How Viktor Orban’s government is favoring the Russians over a Hungarian company in a big business deal

A Hungarian company came close to a big international business deal in 2016. As the leader of a consortium, Ganz Group, which is dealing with mechanical engineering, won an Egyptian tender worth hundreds of billion forints to produce 700 railway cars.

However, the contract was never signed. Ganz won the tender with the backing of a state-owned Hungarian bank, but the deal fell through when the Hungarian government decided to redirect the loan to a group with Russian participation instead.

This episode is another example of the close relationship that has evolved between the governments of Russia and Hungary in recent years. The strong ties have mostly been visible in energy deals – most prominently the expansion of the Paks nuclear power plant – but the Hungarian government has also teamed up with the Russians in the railway transport industry.

In the case of the Egyptian tender, the Hungarian government eventually supported the Russian company, the subsidiary of which had upgraded the cars of Metro Line 3 in Budapest (and was widely criticized for the allegedly poor quality of the reconstruction). The importance of the Egyptian deal is shown by the fact the Hungarian Prime Minister Viktor Orbán and Russian President Vladimir Putin personally discussed the details of the project.

Eximbank, the Hungarian state bank that provides financial support for Hungarian companies doing business abroad, played a key role in this story. The Ganz-consortium applied for the Egyptian tender with the help of this bank. The Hungarian government gave this loan, worth 900-million euros, to a group in which the Hungarian Ganz company was replaced by the Russian railcar company.

According to Ganz’s own reports, the Hungarian government’s decision prevented the company from striking a deal with the Egyptians and resulted in a 1.6 million euros direct loss for Ganz. The Hungarian Ganz is currently looking for new opportunities in Egypt with a Spanish company.

Ganz did not respond to our questions, it only stated that it does not wish to provide any information about ongoing business issues. The Hungarian government and the Egyptian embassy in Budapest did not answer Direkt36’s questions.

The popular Magari

Ganz has been present in Egypt for almost 100 years. The company sold locomotives to the country even in the 1960s. “The Egyptians liked them, and called them “magaris”,” a source with knowledge about the company said. Magari refers to a version of the word “Hungarian”. Currently, Ganz produces sub-frames to railway cars, which is one of its most important parts.

In 2013, Egypt started preparing the tender for purchasing 700 railway cars. Ganz Motor, a member company of Ganz Group, decided to bid as the leader of a consortium, which also included another Hungarian and a Swiss company.

It was part of their tender application that Eximbank, a state-owned Hungarian bank that is supervised by the Ministry of Foreign Affairs and Trade and provides financial support to Hungarian companies doing business abroad, will support the project with a loan. “Ganz could not have financed the project alone, it needed Exim to provide money in advance,” a source knowing the project said and added that the amount totalled almost one billion euros.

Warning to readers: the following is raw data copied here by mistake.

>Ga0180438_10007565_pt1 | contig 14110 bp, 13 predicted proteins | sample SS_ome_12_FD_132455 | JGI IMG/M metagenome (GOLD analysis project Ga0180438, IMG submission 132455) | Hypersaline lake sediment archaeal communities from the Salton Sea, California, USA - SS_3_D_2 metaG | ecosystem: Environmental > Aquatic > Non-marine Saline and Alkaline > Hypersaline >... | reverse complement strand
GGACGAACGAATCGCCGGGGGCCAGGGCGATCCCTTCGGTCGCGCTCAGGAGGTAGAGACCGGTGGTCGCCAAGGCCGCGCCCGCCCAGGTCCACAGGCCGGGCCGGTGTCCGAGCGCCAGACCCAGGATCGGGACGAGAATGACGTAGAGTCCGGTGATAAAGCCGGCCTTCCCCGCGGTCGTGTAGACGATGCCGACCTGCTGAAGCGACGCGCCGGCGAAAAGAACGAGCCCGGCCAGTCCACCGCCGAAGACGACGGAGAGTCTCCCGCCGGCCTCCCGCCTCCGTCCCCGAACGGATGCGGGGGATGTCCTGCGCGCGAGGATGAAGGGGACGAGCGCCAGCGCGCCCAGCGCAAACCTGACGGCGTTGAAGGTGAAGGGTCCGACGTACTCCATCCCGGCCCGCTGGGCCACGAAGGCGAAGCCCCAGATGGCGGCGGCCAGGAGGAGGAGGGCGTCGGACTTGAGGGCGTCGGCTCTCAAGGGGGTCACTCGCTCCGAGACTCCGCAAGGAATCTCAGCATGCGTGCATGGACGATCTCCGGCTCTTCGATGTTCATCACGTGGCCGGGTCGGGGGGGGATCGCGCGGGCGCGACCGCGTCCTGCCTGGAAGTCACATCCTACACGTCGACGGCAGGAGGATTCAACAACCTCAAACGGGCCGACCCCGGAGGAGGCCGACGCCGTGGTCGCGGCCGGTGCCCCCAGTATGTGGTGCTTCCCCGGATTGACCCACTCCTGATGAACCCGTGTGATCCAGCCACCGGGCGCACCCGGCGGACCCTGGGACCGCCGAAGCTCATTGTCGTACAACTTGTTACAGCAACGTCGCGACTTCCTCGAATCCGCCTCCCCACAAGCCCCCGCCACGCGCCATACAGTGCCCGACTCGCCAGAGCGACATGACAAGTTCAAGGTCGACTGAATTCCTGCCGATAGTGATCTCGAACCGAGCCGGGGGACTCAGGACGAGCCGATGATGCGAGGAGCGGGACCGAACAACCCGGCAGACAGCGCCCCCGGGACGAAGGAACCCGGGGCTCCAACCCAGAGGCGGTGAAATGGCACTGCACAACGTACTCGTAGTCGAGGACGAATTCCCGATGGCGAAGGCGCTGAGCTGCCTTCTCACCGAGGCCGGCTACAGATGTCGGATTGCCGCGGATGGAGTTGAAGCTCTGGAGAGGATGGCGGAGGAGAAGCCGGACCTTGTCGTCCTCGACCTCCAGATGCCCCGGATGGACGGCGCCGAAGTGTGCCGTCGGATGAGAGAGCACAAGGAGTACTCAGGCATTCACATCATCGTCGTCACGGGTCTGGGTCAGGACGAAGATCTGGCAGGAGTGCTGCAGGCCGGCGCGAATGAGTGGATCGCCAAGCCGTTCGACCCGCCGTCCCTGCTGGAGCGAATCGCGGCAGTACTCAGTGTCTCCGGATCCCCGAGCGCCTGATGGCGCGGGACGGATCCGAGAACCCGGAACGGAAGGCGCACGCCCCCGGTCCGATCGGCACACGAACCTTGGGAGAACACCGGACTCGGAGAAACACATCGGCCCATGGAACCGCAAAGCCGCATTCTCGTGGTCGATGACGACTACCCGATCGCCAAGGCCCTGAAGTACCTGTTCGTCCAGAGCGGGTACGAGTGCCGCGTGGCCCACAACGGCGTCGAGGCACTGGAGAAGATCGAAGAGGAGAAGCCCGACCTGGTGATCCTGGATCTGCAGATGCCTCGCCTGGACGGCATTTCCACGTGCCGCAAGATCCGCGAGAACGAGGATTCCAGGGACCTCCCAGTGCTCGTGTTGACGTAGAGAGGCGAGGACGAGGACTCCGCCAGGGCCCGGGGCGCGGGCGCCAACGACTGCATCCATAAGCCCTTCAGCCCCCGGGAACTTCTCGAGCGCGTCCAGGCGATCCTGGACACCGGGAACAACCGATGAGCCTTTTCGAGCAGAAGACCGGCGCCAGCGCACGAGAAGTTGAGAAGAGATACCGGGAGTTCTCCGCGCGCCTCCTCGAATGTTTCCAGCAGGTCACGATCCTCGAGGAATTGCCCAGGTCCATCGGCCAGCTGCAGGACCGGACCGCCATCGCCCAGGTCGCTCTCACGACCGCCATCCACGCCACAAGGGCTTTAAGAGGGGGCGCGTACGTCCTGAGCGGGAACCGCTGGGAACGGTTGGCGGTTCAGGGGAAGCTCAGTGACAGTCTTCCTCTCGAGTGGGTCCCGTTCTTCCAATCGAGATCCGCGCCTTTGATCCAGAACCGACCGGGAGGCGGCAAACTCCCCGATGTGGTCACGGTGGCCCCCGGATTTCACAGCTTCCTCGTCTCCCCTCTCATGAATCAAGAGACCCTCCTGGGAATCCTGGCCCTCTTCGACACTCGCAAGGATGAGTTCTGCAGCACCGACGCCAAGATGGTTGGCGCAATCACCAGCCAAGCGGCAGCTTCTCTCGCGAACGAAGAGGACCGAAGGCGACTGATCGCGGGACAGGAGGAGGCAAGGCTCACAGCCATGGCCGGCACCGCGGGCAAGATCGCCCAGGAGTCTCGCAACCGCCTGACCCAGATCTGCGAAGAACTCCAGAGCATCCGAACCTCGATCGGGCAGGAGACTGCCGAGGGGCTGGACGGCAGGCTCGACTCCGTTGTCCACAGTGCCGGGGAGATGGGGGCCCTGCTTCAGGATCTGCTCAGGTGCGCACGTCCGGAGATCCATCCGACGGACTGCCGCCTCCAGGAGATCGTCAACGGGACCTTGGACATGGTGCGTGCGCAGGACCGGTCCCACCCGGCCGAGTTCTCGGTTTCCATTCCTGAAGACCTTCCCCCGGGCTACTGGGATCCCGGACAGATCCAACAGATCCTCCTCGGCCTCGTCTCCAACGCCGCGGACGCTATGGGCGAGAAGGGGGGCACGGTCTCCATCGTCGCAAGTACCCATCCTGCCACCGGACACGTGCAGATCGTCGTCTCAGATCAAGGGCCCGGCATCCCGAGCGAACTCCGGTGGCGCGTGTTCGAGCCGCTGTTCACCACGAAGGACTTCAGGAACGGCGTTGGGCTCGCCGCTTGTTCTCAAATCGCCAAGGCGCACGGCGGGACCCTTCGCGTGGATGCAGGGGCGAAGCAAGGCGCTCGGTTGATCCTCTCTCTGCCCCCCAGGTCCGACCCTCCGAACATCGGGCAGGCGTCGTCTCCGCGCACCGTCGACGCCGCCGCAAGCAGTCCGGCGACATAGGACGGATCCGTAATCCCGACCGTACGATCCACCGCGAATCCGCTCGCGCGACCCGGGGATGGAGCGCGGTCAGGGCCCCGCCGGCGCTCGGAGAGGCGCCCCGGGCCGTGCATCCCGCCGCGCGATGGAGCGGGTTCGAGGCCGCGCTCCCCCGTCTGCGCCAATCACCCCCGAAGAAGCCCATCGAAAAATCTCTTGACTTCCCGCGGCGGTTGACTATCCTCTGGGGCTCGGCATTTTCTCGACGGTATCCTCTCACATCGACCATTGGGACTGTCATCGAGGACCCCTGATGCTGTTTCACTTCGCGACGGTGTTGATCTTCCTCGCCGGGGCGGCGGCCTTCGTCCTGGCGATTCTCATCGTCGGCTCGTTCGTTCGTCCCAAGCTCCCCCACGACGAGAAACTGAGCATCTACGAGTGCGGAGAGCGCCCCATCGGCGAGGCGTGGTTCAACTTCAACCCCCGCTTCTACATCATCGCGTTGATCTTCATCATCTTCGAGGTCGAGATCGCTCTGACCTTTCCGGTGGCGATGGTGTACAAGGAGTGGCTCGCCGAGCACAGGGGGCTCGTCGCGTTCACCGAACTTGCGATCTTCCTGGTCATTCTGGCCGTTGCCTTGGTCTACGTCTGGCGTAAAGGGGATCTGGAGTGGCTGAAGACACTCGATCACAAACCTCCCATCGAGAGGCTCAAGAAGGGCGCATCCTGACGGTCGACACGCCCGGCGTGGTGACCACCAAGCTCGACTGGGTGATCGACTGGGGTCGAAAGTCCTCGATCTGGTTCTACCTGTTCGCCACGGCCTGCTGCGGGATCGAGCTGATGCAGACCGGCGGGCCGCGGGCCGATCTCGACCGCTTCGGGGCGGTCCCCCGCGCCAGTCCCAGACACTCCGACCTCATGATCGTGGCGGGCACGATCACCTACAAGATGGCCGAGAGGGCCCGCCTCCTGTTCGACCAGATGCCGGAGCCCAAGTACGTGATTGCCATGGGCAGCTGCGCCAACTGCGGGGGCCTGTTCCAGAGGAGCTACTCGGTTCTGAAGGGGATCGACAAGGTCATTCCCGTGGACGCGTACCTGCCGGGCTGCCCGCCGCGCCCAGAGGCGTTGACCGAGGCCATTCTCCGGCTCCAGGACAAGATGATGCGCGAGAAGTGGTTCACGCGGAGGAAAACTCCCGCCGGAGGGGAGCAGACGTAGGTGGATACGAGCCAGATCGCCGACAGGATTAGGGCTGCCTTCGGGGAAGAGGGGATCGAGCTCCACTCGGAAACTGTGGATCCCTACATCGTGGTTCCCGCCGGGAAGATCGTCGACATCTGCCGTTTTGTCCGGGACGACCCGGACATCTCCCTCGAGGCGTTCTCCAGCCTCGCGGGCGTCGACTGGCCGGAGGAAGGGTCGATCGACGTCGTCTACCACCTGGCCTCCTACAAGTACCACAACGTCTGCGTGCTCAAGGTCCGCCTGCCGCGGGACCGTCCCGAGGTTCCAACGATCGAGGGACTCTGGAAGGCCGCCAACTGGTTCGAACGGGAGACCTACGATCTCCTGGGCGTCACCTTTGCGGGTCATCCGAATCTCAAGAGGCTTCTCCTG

Negotiations with the Egyptian party started in July 2014. At that time, the Ministry of Foreign Affairs reported that the members of the consortium and an Eximbank delegation visited Egypt because of the tender.

A few days later, the Egyptian Minister of Transport stated that “the Hungarian offer has several advantages.” One of them was the fact that the railway cars were to be assembled in Egypt, and Hungary already had experience in developing the Egyptian railway sector.

Fitos Zoltán leader of Ganz and Péter Szijjártó Péter in 2014

At the time, the cooperation between the Hungarian government and Ganz still seemed smooth. Five days after the announcement of the Egyptian Minister of Transport, the Hungarian government signed a strategic cooperation deal with Ganz Holding, the owner of Ganz Motor that was bidding for the tender. Péter Szijjártó, then state secretary for foreign, said that Eximbank would be supporting the Hungarian company in the Egyptian tender.

The Russian turn

In June 2015, Egyptian President Abdel Fattah el-Sisi visited Budapest and signed a railway cooperation agreement with the Hungarian government. This appeared to have further increased the chances of the Hungarian consortium. However, the tender then took an unexpected turn.

First, Egyptian newspapers started to report in December 2015 that the Russian bidders would be the winners of the tender instead of the Hungarians. Then, during a meeting between PM Orbán and President Putin in February 2016, the idea of cooperation between Russian and Hungarian companies came up. According to Hungarian economic daily Világgazdaság, Orbán and Putin discussed at the meeting that a joint offer of Hungarians and the Russian Transmashholding would increase their chances.